Going into the draft, bolstering the wideout contingent was an absolute must, as Stevie Johnson, T.J. Graham and Brad Smith are the only receivers on the roster who have caught a pass in the pros.
Many expected the Bills to target a tall, "jump ball" pass-catcher in the second round, but with Tennessee's Justin Hunter off the board, Woods was the most complete and certainly the most refined and experienced wideout available.
At 6'1'' and 201 pounds, Woods has the size to play on the perimeter, which should allow Johnson to kick into the slot where he's most dangerous.
The former Trojans star isn't an absolute burner, but with 4.51 speed and a noticeable burst off the line, he can create separation down the field.
However, Woods' true forte is the way he works cornerbacks in the short-to-intermediate passing game with gear switching and sharp route running.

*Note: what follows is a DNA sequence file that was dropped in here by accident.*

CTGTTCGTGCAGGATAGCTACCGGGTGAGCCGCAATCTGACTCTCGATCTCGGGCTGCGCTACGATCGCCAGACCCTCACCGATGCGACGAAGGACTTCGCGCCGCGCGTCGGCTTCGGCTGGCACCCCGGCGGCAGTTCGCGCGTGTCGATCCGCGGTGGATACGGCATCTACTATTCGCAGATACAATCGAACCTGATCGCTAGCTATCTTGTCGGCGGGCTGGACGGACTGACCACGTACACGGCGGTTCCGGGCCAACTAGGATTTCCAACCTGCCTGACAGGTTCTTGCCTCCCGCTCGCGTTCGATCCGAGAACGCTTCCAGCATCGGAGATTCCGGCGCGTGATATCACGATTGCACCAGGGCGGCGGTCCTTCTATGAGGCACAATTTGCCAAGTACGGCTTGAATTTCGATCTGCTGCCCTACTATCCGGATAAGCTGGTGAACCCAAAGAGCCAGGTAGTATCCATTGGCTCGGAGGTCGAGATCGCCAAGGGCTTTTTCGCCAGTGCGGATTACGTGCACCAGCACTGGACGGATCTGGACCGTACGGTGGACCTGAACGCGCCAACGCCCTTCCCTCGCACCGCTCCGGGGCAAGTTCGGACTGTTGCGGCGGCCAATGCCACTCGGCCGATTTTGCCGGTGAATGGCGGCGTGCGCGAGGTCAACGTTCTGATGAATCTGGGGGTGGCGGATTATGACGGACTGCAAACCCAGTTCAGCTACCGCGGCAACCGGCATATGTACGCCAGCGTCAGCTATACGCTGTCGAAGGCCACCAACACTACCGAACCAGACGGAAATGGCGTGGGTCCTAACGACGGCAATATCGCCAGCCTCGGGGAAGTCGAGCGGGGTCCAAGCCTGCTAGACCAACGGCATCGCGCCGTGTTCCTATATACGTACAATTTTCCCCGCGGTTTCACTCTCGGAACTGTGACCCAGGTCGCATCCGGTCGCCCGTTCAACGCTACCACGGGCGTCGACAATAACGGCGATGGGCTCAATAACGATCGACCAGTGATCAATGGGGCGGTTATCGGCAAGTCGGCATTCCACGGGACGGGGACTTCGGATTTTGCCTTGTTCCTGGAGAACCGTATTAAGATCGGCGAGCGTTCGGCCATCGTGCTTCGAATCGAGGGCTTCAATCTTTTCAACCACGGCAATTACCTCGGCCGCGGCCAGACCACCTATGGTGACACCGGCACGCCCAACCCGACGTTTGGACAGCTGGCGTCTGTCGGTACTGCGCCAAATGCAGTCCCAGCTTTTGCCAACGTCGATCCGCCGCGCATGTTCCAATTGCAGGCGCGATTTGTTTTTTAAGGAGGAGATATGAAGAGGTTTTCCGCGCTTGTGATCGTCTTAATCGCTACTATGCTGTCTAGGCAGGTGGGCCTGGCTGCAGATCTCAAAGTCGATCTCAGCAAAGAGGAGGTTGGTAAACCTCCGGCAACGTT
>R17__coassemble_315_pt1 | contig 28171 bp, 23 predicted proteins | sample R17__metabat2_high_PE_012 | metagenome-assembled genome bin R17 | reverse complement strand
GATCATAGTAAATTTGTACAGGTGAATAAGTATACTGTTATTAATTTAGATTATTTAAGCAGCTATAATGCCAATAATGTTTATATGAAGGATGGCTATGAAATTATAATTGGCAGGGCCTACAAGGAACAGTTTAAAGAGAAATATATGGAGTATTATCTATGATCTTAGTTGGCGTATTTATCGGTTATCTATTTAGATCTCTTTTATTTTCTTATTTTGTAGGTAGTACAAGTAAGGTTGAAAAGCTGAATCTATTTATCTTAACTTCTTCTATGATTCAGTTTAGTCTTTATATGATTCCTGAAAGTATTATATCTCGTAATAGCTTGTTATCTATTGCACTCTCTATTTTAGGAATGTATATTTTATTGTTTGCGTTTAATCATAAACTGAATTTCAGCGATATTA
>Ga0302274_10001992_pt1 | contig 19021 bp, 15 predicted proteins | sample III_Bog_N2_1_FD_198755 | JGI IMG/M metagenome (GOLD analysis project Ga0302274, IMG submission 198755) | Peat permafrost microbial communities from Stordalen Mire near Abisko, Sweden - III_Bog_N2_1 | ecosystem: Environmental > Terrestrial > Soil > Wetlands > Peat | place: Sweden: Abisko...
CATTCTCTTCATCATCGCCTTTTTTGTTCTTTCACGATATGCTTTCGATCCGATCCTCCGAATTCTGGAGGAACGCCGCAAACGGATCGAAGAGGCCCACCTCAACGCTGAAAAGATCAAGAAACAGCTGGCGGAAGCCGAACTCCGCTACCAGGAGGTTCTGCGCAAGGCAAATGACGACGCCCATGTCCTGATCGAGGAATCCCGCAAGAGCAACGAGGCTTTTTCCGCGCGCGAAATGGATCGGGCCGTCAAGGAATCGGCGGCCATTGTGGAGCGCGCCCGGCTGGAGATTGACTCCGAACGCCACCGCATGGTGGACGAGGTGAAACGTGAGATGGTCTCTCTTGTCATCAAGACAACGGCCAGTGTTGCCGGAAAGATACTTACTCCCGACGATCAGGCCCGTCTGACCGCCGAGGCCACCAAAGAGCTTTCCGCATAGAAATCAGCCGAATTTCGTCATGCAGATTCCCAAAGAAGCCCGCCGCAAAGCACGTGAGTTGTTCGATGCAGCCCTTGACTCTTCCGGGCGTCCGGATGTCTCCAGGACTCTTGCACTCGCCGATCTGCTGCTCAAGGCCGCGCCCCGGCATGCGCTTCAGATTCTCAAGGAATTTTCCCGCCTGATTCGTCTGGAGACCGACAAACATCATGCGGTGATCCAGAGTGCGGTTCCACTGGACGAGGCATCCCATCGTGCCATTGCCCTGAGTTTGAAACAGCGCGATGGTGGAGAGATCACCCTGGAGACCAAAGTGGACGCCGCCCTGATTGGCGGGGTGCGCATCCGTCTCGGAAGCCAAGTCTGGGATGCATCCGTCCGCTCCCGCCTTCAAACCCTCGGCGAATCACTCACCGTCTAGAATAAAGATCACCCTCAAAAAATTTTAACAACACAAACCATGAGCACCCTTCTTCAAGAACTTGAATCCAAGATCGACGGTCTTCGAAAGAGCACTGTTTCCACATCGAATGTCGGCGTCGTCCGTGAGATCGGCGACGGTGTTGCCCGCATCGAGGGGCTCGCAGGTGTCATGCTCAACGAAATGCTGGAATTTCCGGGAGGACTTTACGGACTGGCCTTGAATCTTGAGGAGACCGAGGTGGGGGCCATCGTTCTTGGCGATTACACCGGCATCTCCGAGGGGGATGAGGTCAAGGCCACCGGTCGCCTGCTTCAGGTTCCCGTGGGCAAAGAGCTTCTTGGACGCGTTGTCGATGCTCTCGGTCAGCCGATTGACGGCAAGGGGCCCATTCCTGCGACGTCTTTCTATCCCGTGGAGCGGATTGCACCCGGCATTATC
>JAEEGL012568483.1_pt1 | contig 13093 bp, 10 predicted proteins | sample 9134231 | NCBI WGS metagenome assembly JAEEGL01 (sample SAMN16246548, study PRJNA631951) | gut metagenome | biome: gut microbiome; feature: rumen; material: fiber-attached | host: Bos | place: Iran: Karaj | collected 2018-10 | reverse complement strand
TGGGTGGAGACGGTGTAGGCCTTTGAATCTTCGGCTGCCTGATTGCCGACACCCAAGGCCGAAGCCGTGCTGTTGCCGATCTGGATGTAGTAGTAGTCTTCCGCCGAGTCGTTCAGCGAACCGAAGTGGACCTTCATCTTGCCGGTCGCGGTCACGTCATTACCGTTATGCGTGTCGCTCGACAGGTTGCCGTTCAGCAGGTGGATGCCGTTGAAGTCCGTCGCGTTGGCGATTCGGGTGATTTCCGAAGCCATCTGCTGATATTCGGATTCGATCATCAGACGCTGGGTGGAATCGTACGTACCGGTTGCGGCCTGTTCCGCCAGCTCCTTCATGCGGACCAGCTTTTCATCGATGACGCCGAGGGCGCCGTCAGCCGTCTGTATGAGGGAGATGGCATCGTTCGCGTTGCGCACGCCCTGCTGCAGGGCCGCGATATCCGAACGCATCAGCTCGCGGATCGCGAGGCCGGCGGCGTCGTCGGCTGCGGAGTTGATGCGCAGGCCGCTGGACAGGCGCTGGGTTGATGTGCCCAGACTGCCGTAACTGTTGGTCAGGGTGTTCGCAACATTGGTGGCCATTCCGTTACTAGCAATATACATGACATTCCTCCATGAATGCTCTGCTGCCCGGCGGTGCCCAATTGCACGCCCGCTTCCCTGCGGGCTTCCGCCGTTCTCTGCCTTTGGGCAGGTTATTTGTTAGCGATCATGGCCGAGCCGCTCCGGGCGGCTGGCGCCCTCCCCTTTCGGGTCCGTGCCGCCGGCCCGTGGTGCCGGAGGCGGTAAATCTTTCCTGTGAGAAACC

He wouldn't be labeled as "dynamic" in regard to his yards-after-the-catch capabilities but can make defenders miss in the open field with some quick-twitch wiggle and acceleration.
Essentially, he's an ideal hurry-up, West Coast offense wideout, which is likely why the Bills were so high on him.
Somewhat surprisingly, Woods is a red-zone marvel, too.
He caught 26 touchdowns over the last two years at USC, including 11 in his "down" year of 2012.
Woods won't outjump or outmuscle NFL defensive backs, but he and Johnson should be able to confuse secondaries when they're lined up on the same side of the field—Buffalo undoubtedly has two receivers who have an inherent knack to get open.
Bills fans should be pleased, and so should Manuel.